Living with a chronic illness is incredibly challenging. It effects every aspect of your life. Physical illness alters your mental and emotional well-being. Whether you’re newly diagnosed or have been living with chronic pain for years, therapy can be a powerful tool in managing the physical, emotional, and psychological impact and help improve your quality of life. It can transform the way you cope with your illness, provide a groundwork for emotional resilience and improve your daily functioning.

Coping with a chronic illness is very difficult?

When you have an acute illness, it tends to be specific and you know that you will feel better and be back to normal within a short period of time. This isn’t true with a chronic illness. It may never go away, and it disrupts your life in many ways. Sometimes, the unknown nature or extent of a chronic illness is the most challenging part to deal with.

Grief is a reaction to change.

There is often the experience of grief with a chronic illness. And what is illness, if not a change in how our body operates and the way we are able to move about the world? Therapy can help process the big and small losses that you are experiencing

Some effects of a chronic illness…

Chronic illnesses have disease-specific symptoms, but may also bring invisible symptoms like pain, fatigue and mood fluctuations. Pain and fatigue may become a frequent part of your day. Along with your illness, you are likely to have certain things you have to do to take care of yourself, like take medicine or do exercises. Keeping up with your health management tasks is stressful.

Physical changes from a disease may affect your appearance. These changes can turn a positive self-image into a poor one. When you don’t feel good about yourself, you may withdraw from friends and social activities. Mood disorders such as depression and anxiety are common complaints of people with chronic conditions, but they are treatable.

Chronic illness can also influence your ability to work. You might have to change the way you work to cope with morning stiffness, decreased range of motion and other physical limitations. You might need to ask for help from your spouse, a relative, or a friend. As your life changes, you may feel a loss of control, anxiety or uncertainty about the future.

Increased stress can shape your feelings about life. Long periods of stress can lead to frustration, anger, hopelessness, and, at times, depression. This can happen not only to you, but also to your family members. They’re also influenced by the chronic health problems of a loved one.

Many chronically ill people feel it is unacceptable to talk about their health with most people (i.e., loved ones, employers, friends, and even previous therapists).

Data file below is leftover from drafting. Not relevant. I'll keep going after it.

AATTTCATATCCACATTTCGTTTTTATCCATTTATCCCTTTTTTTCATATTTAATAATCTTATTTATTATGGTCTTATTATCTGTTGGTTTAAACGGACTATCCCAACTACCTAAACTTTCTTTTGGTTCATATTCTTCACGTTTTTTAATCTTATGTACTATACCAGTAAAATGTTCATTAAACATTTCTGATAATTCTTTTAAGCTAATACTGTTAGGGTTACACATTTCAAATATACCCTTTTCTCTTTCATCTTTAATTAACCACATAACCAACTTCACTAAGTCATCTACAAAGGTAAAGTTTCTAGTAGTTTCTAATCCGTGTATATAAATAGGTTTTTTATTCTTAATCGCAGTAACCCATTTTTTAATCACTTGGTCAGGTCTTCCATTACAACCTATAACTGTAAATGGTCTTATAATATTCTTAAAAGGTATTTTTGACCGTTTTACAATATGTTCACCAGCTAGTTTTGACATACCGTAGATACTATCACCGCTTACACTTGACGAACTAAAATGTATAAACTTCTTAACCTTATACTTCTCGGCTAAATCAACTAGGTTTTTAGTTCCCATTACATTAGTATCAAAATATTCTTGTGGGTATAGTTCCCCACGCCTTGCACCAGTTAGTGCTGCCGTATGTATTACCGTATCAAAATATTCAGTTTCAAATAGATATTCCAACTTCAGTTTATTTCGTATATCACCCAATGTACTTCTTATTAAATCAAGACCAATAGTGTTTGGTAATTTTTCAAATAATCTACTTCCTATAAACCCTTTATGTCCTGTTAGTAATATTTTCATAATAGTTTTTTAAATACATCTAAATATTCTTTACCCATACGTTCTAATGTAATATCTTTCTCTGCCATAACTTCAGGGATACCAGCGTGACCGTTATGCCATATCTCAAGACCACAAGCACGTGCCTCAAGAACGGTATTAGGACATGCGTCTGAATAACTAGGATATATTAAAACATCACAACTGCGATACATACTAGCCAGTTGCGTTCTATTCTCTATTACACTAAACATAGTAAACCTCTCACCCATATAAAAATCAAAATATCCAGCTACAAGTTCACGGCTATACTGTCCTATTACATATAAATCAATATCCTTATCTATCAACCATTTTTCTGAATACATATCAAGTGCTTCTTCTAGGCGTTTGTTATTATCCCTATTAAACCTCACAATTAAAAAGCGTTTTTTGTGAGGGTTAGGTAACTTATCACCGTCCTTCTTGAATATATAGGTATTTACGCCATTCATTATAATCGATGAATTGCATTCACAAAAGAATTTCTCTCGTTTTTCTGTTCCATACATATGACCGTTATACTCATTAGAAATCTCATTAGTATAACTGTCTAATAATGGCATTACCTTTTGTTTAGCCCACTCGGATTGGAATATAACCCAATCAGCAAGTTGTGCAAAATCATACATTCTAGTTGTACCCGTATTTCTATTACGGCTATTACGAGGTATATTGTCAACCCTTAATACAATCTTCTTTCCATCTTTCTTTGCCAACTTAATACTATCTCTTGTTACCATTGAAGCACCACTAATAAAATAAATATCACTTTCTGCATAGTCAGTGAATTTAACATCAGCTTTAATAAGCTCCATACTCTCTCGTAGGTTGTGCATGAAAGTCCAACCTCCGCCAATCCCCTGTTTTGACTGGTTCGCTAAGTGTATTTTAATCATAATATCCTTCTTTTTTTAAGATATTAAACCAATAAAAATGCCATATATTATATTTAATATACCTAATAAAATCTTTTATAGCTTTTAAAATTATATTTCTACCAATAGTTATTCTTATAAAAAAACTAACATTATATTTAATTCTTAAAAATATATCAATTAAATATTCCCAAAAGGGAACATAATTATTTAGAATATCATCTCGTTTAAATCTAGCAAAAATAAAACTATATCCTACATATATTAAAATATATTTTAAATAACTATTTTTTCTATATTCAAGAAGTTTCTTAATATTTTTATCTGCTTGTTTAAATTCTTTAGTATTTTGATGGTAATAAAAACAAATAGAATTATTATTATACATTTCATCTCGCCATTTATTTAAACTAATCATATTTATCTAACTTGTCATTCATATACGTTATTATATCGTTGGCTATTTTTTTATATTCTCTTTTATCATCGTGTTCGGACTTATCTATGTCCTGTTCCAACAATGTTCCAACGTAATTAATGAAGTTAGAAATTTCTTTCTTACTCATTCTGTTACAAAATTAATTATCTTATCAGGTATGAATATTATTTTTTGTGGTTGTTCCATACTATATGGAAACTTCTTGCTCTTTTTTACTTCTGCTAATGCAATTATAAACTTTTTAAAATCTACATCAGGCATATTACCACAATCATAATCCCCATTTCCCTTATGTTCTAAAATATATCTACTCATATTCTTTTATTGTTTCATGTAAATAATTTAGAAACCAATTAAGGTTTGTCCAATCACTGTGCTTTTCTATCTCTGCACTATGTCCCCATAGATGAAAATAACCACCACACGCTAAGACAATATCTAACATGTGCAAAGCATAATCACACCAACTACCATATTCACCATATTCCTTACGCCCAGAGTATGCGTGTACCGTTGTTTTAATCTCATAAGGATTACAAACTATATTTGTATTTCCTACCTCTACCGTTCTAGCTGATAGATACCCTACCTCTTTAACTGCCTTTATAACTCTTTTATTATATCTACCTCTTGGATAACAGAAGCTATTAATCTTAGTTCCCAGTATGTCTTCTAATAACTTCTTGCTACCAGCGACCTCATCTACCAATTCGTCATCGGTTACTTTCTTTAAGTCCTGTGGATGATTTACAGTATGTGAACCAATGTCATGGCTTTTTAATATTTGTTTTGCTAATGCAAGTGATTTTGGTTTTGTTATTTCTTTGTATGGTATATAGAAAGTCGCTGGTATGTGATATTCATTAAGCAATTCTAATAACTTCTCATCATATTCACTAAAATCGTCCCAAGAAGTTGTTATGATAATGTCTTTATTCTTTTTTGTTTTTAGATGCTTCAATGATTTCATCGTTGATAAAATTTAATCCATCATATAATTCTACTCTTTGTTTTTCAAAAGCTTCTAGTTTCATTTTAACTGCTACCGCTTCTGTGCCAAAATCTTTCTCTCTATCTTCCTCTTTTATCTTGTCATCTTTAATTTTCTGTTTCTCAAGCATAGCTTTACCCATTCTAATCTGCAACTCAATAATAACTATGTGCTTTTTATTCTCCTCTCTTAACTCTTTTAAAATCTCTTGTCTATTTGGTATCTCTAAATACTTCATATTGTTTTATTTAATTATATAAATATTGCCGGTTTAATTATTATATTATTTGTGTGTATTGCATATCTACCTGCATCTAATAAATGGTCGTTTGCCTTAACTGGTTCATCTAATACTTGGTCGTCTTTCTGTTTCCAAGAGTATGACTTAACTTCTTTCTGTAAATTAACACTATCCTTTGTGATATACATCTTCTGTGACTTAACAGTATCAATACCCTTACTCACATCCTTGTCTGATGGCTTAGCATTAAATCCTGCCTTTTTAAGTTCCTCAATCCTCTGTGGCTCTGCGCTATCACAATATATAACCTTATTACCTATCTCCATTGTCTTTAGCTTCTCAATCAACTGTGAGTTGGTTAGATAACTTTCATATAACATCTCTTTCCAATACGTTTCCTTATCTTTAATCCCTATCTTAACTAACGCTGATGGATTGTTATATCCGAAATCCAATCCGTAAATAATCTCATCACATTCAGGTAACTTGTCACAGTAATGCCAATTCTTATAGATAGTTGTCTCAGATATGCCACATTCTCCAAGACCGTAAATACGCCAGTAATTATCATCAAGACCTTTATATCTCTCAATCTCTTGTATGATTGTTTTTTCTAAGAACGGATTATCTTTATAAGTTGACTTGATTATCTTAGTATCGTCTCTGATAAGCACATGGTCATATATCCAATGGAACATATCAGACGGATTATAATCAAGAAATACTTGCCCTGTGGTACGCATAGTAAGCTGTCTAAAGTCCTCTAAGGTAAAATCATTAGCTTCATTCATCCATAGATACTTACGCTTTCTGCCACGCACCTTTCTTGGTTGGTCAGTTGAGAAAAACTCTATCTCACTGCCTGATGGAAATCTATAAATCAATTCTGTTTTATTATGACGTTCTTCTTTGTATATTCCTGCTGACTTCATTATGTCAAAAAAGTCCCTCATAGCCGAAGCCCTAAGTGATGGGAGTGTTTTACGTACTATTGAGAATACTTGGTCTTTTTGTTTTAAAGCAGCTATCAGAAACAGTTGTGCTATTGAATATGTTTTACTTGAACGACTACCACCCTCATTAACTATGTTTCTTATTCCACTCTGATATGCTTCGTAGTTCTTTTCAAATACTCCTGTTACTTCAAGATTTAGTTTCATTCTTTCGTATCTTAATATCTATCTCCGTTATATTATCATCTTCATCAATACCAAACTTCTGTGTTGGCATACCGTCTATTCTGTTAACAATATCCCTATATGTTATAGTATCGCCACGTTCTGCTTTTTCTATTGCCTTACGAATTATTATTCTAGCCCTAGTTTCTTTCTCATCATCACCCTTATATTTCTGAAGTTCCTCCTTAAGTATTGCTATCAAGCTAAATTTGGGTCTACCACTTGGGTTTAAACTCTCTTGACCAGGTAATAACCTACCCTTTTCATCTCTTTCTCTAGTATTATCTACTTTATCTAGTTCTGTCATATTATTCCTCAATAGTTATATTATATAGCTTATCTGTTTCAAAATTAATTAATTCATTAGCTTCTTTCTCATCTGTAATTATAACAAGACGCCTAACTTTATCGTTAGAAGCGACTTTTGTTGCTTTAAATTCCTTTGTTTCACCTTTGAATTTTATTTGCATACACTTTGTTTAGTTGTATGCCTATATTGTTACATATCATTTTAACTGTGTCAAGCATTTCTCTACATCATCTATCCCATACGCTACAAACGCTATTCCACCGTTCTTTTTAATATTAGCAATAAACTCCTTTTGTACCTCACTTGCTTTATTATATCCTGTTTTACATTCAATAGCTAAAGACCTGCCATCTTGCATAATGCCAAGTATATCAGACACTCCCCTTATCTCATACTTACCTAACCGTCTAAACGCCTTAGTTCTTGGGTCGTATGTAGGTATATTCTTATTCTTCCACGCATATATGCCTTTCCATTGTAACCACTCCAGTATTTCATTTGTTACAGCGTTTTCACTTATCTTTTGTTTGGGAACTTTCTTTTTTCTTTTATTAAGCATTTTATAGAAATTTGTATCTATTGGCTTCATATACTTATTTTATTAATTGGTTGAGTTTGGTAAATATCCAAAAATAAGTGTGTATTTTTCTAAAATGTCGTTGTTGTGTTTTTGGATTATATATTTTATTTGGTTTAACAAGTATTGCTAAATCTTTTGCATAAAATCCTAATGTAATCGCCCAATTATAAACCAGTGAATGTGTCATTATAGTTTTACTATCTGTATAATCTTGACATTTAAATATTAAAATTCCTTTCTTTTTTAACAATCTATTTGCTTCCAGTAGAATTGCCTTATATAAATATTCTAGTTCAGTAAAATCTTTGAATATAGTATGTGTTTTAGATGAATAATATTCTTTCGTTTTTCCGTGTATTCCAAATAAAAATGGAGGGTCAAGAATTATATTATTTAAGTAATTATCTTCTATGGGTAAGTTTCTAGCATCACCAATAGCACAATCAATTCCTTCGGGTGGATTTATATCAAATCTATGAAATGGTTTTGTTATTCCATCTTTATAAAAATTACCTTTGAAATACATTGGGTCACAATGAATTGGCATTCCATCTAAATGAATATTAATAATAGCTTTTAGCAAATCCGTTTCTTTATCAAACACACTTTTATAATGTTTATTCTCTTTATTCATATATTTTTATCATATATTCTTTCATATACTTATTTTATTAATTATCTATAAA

Therapy can help you to cope with the stress of chronic illness.

Some sources of stress that you may experience with chronic illness, include:

  • Uncertainty about the future.
  • Unpredictability of the disease.
  • Disability or the fear of it.
  • Loss of Independence.                  

Some Symptoms of Stress include:

    • Irritability and difficulty in relationships.
    • Anxiety, tension, sadness.
    • Loss of interest in things you once enjoyed.
    • Disturbed sleep.
    • Fatigue.
    • Body aches and pains, including headaches.
    • Cognitive issues.

How Therapy Can Help:  

    •  Therapy offers you a safe place to talk about your health and the feelings you have about it.
    • Therapy offers you the reassurance that you do not have to be alone with your feelings.
    • Therapy offers validation for your lived experience and thoughts surrounding it.
    • Therapy can help identify your priorities and what you value most in life.
    • Therapy offers you a place to talk about the things that no one wants to talk about.
    • Therapy offers you a place where you can have conversations about what brings you meaning or what allows you to feel your best. This can help guide your decisions for the future about treatment or how you spend your time.

Illness can be an isolating reality and your thoughts can go to new realms. In therapy, we can hold a space for the new and uncomfortable things that you think and feel when living with illness.

Therapy can help by providing skills in:

  • Learning how to ask for help. Certainly, for most people, asking for help can be a hard thing to do. In therapy, you can prioritize the areas in which you want to focus energies and clearly define the supports that are available. You can practice asking for help.
  • Establishing boundaries. Illness is inherently exhausting – the physical, the social considerations, the thinking and re-thinking. Establishing boundaries with ourselves and others is critical to maximizing mental and physical health. Therapy can simultaneously highlight the things that energize and deplete your energy. It can help you identify and set needed boundaries to protect your health: people and conversations to limit, the chores you won’t do, the labels you won’t assign to yourself, the activities you won’t engage in, etc.
  • Focusing on what you can doAs illness unfolds, it may seem like your list of “cant’s” is much greater than your list of “cans” – diet restrictions, activities to avoid, and so on. Your therapist will hold space for the grief of losing valued parts of yourself, coping with what’s changed and help you highlight the things you can do, with or without adjustment.

Making the decision to seek therapy and asking for help in dealing with a chronic illness can be a life changing experience. Therapy in the midst of chronic illness can lead to amazing and deep transitions. It leads people to resolve long standing resentments and difficult life events. Many people experience deep spiritual and emotional transformations. Lind Butler, MEd, LPC has extensive experience and expertise in working with individuals dealing with chronic illness and the grief associated with it.